Fast forward to 2016. I have read everything I've ever seen produced on Malcolm X. Some of these works are pretty good. Oba Shaka's "The Political Legacy of Malcolm X" and "From Civil Rights to Black Liberation" by William Sales stand out for some reason, but my favorites are the books of Malcolm's speeches. Especially "The Final Speeches of Malcolm X (not to be confused with "The Last Speeches of Malcolm X)." The Final Speeches book is literally that. The last eleven speeches Malcolm made before his murder. Anyone can verify that these speeches do actually constitute the last speeches Malcolm made and if one does that, and studies those speeches, its clear that Malcolm's orientation at the time of death was not to return to the Nation of Islam. It was not to start another Black nationalist organization in the U.S. It was to become more firmly rooted in the worldwide Pan-African struggle with socialism as the objective. I strongly encourage all reading this to study all of those works, especially the books of Malcolm's speeches because most of the popular information on Malcolm, like Spike Lee's 1992 movie, are worthless in terms of providing any depth and comprehensive understanding of Malcolm's actual life and work. Although I completely despise it, I even encourage you to read Manning Marable's "Malcolm X - A Reinvention" from 2011. This book is promoted as the most prolific of all of the biographies on Malcolm, but I found it to be wrought with unproven allegations and innuendo as well as a healthy dose of Marable attempting to impose his politics on Malcolm's legacy. Still, you should read it. And my point for going through that is it should be obvious by now that I take Malcolm X pretty seriously. And, everything that comes out about him, from the ill advised postal stamp to the various clothing bearing his likeness and words, I try to stay on top of it so that an assessment and critique can be made. I believe this is important, because I don't trust most of the sources/forces I see attempting to speak with authority on Malcolm today.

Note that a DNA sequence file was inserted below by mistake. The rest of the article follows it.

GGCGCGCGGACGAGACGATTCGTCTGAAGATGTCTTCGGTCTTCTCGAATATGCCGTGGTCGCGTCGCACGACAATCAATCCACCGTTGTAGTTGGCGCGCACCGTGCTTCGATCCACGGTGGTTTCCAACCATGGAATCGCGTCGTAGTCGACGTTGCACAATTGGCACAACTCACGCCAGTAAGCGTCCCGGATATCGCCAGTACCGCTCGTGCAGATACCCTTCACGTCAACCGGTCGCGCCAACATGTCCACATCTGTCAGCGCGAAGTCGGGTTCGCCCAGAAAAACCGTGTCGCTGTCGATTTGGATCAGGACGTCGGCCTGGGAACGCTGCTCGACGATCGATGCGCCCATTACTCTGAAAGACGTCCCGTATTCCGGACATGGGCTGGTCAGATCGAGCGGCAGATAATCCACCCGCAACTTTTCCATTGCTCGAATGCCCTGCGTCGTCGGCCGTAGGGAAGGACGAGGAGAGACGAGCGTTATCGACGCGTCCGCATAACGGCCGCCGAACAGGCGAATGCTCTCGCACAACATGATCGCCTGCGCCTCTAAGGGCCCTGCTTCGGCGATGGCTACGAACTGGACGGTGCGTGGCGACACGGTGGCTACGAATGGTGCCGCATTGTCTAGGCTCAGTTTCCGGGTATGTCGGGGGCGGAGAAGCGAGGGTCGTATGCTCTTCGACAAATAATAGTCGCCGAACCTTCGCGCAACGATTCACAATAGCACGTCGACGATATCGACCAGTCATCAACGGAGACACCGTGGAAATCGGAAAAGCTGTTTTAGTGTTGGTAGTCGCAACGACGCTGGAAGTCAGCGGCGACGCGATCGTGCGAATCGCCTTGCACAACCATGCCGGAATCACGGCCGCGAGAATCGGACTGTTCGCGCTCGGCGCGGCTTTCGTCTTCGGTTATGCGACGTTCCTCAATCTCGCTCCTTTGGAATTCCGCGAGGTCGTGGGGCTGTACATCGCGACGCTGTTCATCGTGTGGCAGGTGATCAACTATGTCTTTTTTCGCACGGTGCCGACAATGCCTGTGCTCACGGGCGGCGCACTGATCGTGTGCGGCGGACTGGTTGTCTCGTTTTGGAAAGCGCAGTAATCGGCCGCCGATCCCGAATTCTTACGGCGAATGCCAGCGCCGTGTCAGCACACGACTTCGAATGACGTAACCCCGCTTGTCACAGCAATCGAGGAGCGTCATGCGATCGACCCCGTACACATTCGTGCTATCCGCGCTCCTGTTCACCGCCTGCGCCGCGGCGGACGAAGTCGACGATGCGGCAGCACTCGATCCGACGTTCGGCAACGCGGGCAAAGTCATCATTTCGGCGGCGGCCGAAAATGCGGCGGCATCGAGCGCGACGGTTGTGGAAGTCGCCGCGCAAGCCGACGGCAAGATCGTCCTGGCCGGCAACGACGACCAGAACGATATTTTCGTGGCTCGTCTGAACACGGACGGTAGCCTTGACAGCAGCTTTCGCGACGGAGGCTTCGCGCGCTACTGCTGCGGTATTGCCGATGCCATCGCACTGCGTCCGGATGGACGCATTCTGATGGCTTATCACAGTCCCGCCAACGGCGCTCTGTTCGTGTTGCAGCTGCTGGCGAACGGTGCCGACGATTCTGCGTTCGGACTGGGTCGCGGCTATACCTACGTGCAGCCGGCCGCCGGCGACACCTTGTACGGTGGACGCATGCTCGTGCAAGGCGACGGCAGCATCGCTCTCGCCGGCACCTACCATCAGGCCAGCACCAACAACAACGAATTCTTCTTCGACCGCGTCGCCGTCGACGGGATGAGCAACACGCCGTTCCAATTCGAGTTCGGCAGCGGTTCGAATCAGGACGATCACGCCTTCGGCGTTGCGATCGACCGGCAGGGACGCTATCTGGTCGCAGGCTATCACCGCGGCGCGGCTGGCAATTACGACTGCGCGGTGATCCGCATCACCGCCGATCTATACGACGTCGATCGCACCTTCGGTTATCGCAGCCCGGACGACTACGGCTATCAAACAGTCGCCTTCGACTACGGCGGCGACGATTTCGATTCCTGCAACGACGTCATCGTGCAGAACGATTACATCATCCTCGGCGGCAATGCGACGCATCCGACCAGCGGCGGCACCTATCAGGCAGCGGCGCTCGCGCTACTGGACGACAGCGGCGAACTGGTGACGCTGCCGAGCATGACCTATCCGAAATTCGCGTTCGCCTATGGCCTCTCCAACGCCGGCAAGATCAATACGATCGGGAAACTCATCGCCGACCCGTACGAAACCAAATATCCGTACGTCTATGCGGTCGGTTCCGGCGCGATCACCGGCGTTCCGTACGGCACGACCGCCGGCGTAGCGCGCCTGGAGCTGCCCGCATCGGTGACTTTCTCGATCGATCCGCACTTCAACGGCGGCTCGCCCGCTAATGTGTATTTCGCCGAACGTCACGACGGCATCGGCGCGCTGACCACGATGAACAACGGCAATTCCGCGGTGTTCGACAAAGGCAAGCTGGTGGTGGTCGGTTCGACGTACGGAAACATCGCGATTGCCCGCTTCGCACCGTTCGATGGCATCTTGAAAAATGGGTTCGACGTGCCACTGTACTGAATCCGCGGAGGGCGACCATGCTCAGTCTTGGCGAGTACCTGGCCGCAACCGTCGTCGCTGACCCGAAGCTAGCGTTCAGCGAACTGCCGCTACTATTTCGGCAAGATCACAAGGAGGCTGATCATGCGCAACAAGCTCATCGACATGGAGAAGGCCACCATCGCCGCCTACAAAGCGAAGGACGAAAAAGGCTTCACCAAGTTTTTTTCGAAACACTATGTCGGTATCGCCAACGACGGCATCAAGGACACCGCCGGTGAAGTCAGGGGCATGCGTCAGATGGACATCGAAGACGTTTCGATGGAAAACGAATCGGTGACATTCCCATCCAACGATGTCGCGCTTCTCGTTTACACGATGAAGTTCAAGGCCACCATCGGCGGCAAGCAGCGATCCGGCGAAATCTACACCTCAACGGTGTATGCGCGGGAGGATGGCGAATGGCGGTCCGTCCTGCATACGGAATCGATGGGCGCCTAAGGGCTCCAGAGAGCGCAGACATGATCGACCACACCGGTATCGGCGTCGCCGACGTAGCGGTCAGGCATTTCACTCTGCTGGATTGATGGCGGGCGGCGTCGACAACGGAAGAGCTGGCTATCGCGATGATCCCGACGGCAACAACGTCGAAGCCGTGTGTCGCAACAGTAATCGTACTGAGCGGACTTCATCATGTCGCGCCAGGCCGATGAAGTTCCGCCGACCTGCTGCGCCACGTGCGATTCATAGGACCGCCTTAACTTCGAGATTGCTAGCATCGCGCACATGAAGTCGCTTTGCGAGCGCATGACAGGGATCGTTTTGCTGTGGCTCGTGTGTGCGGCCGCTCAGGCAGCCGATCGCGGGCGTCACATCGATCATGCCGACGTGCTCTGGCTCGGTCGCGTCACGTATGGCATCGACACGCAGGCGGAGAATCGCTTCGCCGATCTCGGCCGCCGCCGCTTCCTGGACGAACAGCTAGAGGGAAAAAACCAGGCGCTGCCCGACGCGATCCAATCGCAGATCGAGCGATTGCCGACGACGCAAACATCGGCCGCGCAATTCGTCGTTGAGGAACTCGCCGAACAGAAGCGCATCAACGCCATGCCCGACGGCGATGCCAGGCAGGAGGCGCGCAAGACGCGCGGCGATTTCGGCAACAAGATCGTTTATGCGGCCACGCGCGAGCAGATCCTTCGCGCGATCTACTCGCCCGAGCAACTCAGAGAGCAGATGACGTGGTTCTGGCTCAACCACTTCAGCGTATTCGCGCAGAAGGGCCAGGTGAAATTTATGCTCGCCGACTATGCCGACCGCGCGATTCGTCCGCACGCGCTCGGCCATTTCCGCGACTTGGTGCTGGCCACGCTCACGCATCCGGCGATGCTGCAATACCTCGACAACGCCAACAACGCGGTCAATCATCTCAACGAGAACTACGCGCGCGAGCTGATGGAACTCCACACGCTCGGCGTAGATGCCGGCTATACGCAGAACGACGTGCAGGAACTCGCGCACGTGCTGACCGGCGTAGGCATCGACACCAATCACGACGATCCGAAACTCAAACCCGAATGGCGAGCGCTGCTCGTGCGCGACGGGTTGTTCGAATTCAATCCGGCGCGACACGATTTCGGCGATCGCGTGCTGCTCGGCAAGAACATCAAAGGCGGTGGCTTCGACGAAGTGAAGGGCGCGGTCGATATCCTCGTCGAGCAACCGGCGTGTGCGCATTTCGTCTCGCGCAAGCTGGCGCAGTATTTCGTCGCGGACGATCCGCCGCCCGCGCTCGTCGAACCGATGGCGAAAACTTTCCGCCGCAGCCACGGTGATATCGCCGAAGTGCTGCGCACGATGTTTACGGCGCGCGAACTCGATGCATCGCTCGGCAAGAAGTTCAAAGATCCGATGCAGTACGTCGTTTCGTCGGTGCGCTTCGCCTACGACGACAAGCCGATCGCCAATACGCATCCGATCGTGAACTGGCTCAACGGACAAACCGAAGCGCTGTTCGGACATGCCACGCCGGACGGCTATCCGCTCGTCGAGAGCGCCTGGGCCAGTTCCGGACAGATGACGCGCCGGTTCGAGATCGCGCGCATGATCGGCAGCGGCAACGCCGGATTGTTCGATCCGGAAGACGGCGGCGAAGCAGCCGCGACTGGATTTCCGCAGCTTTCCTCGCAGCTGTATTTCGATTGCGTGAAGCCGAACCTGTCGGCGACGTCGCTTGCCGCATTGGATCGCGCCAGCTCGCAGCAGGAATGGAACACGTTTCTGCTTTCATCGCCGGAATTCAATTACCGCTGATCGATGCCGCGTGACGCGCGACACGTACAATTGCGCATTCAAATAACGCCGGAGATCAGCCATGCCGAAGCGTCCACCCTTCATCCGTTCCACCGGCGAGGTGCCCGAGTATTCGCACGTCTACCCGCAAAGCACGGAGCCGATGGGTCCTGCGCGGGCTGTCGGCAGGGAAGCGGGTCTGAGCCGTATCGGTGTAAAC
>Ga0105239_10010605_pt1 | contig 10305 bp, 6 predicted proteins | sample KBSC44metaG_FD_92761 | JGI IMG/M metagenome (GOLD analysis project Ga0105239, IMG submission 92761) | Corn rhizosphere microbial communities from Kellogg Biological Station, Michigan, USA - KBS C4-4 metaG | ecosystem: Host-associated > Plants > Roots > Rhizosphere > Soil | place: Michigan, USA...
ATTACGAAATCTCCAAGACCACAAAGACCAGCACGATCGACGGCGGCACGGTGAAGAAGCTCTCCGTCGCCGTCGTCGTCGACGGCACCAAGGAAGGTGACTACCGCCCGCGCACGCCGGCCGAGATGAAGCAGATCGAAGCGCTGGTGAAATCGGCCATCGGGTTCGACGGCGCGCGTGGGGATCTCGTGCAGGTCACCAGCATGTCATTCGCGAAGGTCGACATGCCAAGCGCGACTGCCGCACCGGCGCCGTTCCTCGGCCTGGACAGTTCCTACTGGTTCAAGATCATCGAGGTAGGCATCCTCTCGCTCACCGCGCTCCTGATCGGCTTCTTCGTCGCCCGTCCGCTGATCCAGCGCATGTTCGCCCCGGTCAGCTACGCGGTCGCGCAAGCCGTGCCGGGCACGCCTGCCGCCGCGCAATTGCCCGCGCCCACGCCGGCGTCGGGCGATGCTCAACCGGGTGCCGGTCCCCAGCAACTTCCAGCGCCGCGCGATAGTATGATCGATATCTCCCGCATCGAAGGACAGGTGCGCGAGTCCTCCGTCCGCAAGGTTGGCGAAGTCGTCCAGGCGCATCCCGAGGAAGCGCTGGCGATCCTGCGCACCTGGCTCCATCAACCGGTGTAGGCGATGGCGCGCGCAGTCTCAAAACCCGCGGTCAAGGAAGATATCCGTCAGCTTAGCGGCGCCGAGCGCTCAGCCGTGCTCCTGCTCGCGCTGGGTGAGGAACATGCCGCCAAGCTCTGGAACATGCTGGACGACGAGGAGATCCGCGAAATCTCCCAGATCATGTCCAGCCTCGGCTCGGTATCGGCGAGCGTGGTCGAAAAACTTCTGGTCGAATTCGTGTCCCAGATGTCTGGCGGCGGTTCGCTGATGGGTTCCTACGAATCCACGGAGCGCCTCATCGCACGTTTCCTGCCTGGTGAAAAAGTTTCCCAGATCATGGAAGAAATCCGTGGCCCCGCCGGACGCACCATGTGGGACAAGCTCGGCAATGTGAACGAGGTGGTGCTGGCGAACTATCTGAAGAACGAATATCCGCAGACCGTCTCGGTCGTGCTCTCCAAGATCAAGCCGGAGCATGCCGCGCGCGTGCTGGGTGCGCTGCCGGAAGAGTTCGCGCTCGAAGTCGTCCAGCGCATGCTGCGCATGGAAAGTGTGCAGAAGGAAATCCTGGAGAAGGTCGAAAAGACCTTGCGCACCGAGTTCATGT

Every year on May 19th - his born day - and February 21st - his martyr day - I find myself being hyper vigilant. With the experience and hopefully wisdom I've gained over the years, I think I understand why I'm that way. I've found that any genuine expression of African liberation is subject to attack by this backward system and Malcolm is about as genuine as you can get. The capitalist system, if it gets its way, will have you thinking that Malcolm was on his way to becoming a spokesperson for GM products or State Farm Insurance if you don't know better (and sooner or later, if not already, some of us won't). I don't agree with Ossie Davis's eulogy. I don't believe Malcolm was anyone's shinning prince. Malcolm was our conscious. He was our internal voice sparking, pushing, and challenging us to wake up and organize for our liberation. He was that 50 years ago and he remains that today. This is why he is just as relevant in 2016 as he was in 1966. And, he will continue to remain relevant because his analysis hit the nail on the head in terms of what we need to do in order to march forward to victory. His perspectives and analogies about the Democratic and Republican Parties as they relate to African people. His searing condemnation of the U.S. political apparatus and it's hypocrisy as it relates to supporting and implementing repression against African people. His early and clever support for the Cuban revolution. His admiration and political connection to Pan-Africanist leaders like Kwame Nkrumah and Sekou Ture. His uncompromising support for revolutionary struggle as the means in which we will achieve our liberation. His courageous anti-zionist position. And his clear and precise assessment of our African identity - "when a cat has kittens in an oven you don't call them biscuits! We are still Africans!" Brilliant! Malcolm also rose up the contributions of African women, very honestly and forthrightly speaking about the women who influenced his life. From his mother Louise Little to his sister Ella Collins to Shirley Graham DuBois (the widow of W.E.B. DuBois) in Ghana, Malcolm always wrote and spoke with great reverence for these women who challenged him to push to achieve his full potential. This is even more remarkable if you understand that Malcolm had to overcome an early distrust and disrespect for women that could be heard very clearly in his early Nation of Islam speeches in the 50s, but he worked hard to fight through that dysfunction and that serves as yet another example of his commitment to moving forward. For all of those, Malcolm gave us the framework that we have had the benefit of building upon for our work for the last 50 years. So, on his born day today, to you he may just be another figure in history. To me, he is my ideological father. My inspiration. My hope for the type of work I want to engage in going forward. He may be gone to you, but to me, his impact is eternal. And because of this, we will defend him and his legacy to our fullest potential and abilities. So, every day marked for Malcolm like today, we will leave our mark. And, every other day we will do the same. We refuse to let our enemies write our history. Malcolm was a revolutionary. And he understood there is no revolution without organization. When he left the Nation of Islam he started two organizations; the Muslim Mosque Inc. and the Organization of Afro American Unity (patterned after Nkrumah's Organization of African Unity). So, if you want to emulate Malcolm's model, you don't have to go to the extremes that I have, but you do need to follow his example. You can't claim Malcolm if you are not in an organization fighting for justice. You can't claim Malcolm if you are more of a problem than you are a solution. And you can't claim Malcolm the revolutionary if you are too lazy to actually find out what revolution actually is. Malcolm was about action. I've heard him imploring me to act for the last almost 40 years and history will record that I've responded to his call to the best of my ability. And, if you train yourself to listen closely enough, you will hear him too.